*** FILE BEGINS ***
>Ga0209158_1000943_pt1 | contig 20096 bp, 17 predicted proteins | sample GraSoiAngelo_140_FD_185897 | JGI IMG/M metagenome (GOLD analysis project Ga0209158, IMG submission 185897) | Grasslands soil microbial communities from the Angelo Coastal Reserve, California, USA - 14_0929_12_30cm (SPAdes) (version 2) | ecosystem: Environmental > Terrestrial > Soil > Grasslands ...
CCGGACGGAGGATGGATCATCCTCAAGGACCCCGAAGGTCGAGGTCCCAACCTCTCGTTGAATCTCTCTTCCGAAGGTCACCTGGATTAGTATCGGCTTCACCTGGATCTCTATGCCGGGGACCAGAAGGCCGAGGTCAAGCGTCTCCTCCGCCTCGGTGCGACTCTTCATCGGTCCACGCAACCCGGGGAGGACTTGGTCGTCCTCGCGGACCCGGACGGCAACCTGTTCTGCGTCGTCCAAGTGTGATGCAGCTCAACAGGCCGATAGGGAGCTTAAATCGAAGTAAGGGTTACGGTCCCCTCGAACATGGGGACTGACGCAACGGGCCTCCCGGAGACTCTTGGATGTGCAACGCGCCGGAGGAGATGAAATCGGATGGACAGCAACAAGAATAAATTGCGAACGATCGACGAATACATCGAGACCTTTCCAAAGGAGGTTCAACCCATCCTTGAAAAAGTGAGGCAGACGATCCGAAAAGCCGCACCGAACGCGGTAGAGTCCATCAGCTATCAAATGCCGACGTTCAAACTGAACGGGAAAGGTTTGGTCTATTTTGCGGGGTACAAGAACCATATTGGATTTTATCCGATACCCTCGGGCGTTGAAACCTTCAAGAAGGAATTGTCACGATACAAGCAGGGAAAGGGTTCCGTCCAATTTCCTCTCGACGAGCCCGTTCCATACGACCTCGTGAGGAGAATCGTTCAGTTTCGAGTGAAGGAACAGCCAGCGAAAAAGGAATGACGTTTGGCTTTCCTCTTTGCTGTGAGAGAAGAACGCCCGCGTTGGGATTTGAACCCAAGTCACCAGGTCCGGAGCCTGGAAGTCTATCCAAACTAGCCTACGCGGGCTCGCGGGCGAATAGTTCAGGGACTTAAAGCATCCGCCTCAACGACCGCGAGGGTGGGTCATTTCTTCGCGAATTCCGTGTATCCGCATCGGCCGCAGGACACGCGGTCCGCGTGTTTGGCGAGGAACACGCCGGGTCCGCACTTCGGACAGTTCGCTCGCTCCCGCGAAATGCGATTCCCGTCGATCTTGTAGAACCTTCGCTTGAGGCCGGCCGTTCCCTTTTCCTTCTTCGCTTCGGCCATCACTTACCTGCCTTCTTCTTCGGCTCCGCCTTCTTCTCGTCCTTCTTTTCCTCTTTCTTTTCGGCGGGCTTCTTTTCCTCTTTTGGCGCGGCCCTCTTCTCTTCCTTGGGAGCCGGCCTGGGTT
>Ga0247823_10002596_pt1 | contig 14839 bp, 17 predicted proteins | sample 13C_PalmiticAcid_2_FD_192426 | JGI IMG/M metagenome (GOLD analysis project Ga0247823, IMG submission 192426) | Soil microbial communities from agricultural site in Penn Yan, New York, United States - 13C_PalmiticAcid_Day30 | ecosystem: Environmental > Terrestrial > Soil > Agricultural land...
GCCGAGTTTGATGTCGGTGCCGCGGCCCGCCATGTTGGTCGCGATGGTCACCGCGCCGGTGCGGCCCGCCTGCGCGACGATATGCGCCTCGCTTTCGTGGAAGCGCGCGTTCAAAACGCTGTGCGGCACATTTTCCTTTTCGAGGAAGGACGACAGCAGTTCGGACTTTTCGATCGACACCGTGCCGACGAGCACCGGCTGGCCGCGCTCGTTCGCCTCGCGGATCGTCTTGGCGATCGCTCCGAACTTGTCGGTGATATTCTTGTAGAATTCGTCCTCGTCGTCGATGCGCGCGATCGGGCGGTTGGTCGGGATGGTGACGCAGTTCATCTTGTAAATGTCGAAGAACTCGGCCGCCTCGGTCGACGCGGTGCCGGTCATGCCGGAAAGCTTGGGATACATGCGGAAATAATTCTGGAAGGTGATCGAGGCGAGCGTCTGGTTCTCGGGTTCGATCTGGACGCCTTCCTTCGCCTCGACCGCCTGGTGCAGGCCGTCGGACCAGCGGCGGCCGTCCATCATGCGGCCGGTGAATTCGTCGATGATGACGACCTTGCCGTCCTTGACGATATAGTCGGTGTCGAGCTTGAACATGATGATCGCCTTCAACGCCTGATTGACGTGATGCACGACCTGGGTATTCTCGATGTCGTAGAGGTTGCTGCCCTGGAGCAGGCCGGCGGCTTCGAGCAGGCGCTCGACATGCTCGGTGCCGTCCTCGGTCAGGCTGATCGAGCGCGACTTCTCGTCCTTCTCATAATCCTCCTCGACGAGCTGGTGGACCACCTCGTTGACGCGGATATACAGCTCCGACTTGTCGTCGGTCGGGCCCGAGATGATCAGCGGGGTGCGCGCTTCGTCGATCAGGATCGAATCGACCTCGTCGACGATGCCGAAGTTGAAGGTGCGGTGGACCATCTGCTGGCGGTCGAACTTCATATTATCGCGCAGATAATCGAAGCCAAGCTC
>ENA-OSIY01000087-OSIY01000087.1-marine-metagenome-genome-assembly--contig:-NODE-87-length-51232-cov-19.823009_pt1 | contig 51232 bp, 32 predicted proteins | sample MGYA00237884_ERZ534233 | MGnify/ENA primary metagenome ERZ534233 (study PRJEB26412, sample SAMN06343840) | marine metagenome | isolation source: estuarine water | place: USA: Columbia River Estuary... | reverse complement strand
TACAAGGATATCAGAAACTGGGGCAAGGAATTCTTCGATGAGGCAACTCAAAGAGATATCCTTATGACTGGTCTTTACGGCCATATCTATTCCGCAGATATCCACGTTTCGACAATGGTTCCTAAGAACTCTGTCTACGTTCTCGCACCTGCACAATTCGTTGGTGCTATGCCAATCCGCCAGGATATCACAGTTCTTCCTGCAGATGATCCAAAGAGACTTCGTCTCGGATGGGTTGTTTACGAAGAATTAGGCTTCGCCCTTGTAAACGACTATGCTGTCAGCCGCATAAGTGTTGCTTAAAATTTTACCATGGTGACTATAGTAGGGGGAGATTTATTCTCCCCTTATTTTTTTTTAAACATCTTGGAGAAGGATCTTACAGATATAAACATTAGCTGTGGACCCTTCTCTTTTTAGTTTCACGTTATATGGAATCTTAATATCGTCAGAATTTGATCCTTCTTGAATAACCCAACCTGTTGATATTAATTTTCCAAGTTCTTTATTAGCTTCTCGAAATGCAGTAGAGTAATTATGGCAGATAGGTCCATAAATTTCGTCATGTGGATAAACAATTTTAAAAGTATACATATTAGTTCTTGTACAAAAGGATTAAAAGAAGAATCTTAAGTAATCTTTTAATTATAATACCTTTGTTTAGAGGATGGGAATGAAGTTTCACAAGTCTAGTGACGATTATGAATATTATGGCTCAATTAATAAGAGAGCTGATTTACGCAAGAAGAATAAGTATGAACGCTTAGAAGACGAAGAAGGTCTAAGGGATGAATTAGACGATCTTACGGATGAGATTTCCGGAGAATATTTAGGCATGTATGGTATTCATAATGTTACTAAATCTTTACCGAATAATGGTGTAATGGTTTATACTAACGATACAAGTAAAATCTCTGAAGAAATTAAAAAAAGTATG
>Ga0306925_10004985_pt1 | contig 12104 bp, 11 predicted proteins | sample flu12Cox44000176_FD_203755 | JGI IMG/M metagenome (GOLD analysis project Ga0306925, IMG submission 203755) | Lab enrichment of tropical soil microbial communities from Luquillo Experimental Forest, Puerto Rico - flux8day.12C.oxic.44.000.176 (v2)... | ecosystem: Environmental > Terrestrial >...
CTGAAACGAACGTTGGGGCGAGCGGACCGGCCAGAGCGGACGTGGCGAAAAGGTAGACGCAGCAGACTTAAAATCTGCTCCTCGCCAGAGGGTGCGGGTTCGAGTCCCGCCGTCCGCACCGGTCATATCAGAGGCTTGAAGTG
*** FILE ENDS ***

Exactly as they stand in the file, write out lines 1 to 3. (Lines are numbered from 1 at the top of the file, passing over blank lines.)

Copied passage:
>Ga0209158_1000943_pt1 | contig 20096 bp, 17 predicted proteins | sample GraSoiAngelo_140_FD_185897 | JGI IMG/M metagenome (GOLD analysis project Ga0209158, IMG submission 185897) | Grasslands soil microbial communities from the Angelo Coastal Reserve, California, USA - 14_0929_12_30cm (SPAdes) (version 2) | ecosystem: Environmental > Terrestrial > Soil > Grasslands ...
CCGGACGGAGGATGGATCATCCTCAAGGACCCCGAAGGTCGAGGTCCCAACCTCTCGTTGAATCTCTCTTCCGAAGGTCACCTGGATTAGTATCGGCTTCACCTGGATCTCTATGCCGGGGACCAGAAGGCCGAGGTCAAGCGTCTCCTCCGCCTCGGTGCGACTCTTCATCGGTCCACGCAACCCGGGGAGGACTTGGTCGTCCTCGCGGACCCGGACGGCAACCTGTTCTGCGTCGTCCAAGTGTGATGCAGCTCAACAGGCCGATAGGGAGCTTAAATCGAAGTAAGGGTTACGGTCCCCTCGAACATGGGGACTGACGCAACGGGCCTCCCGGAGACTCTTGGATGTGCAACGCGCCGGAGGAGATGAAATCGGATGGACAGCAACAAGAATAAATTGCGAACGATCGACGAATACATCGAGACCTTTCCAAAGGAGGTTCAACCCATCCTTGAAAAAGTGAGGCAGACGATCCGAAAAGCCGCACCGAACGCGGTAGAGTCCATCAGCTATCAAATGCCGACGTTCAAACTGAACGGGAAAGGTTTGGTCTATTTTGCGGGGTACAAGAACCATATTGGATTTTATCCGATACCCTCGGGCGTTGAAACCTTCAAGAAGGAATTGTCACGATACAAGCAGGGAAAGGGTTCCGTCCAATTTCCTCTCGACGAGCCCGTTCCATACGACCTCGTGAGGAGAATCGTTCAGTTTCGAGTGAAGGAACAGCCAGCGAAAAAGGAATGACGTTTGGCTTTCCTCTTTGCTGTGAGAGAAGAACGCCCGCGTTGGGATTTGAACCCAAGTCACCAGGTCCGGAGCCTGGAAGTCTATCCAAACTAGCCTACGCGGGCTCGCGGGCGAATAGTTCAGGGACTTAAAGCATCCGCCTCAACGACCGCGAGGGTGGGTCATTTCTTCGCGAATTCCGTGTATCCGCATCGGCCGCAGGACACGCGGTCCGCGTGTTTGGCGAGGAACACGCCGGGTCCGCACTTCGGACAGTTCGCTCGCTCCCGCGAAATGCGATTCCCGTCGATCTTGTAGAACCTTCGCTTGAGGCCGGCCGTTCCCTTTTCCTTCTTCGCTTCGGCCATCACTTACCTGCCTTCTTCTTCGGCTCCGCCTTCTTCTCGTCCTTCTTTTCCTCTTTCTTTTCGGCGGGCTTCTTTTCCTCTTTTGGCGCGGCCCTCTTCTCTTCCTTGGGAGCCGGCCTGGGTT
>Ga0247823_10002596_pt1 | contig 14839 bp, 17 predicted proteins | sample 13C_PalmiticAcid_2_FD_192426 | JGI IMG/M metagenome (GOLD analysis project Ga0247823, IMG submission 192426) | Soil microbial communities from agricultural site in Penn Yan, New York, United States - 13C_PalmiticAcid_Day30 | ecosystem: Environmental > Terrestrial > Soil > Agricultural land...